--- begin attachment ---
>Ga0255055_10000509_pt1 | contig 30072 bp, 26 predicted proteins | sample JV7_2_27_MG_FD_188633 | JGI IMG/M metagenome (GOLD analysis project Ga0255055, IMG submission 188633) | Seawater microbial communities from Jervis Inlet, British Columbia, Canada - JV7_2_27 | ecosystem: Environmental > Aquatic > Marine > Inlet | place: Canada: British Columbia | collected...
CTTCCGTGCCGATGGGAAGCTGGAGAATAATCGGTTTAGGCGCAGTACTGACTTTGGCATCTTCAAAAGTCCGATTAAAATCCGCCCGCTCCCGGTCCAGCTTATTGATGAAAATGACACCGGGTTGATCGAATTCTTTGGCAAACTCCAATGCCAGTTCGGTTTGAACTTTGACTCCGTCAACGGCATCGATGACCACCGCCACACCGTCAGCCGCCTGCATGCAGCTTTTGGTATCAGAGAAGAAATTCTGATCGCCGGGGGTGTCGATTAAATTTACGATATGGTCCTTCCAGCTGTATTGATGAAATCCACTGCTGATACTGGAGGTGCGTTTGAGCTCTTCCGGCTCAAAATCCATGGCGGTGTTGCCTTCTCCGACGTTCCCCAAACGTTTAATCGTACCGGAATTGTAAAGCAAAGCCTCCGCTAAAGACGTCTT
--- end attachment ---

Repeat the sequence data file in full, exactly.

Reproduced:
>Ga0255055_10000509_pt1 | contig 30072 bp, 26 predicted proteins | sample JV7_2_27_MG_FD_188633 | JGI IMG/M metagenome (GOLD analysis project Ga0255055, IMG submission 188633) | Seawater microbial communities from Jervis Inlet, British Columbia, Canada - JV7_2_27 | ecosystem: Environmental > Aquatic > Marine > Inlet | place: Canada: British Columbia | collected...
CTTCCGTGCCGATGGGAAGCTGGAGAATAATCGGTTTAGGCGCAGTACTGACTTTGGCATCTTCAAAAGTCCGATTAAAATCCGCCCGCTCCCGGTCCAGCTTATTGATGAAAATGACACCGGGTTGATCGAATTCTTTGGCAAACTCCAATGCCAGTTCGGTTTGAACTTTGACTCCGTCAACGGCATCGATGACCACCGCCACACCGTCAGCCGCCTGCATGCAGCTTTTGGTATCAGAGAAGAAATTCTGATCGCCGGGGGTGTCGATTAAATTTACGATATGGTCCTTCCAGCTGTATTGATGAAATCCACTGCTGATACTGGAGGTGCGTTTGAGCTCTTCCGGCTCAAAATCCATGGCGGTGTTGCCTTCTCCGACGTTCCCCAAACGTTTAATCGTACCGGAATTGTAAAGCAAAGCCTCCGCTAAAGACGTCTT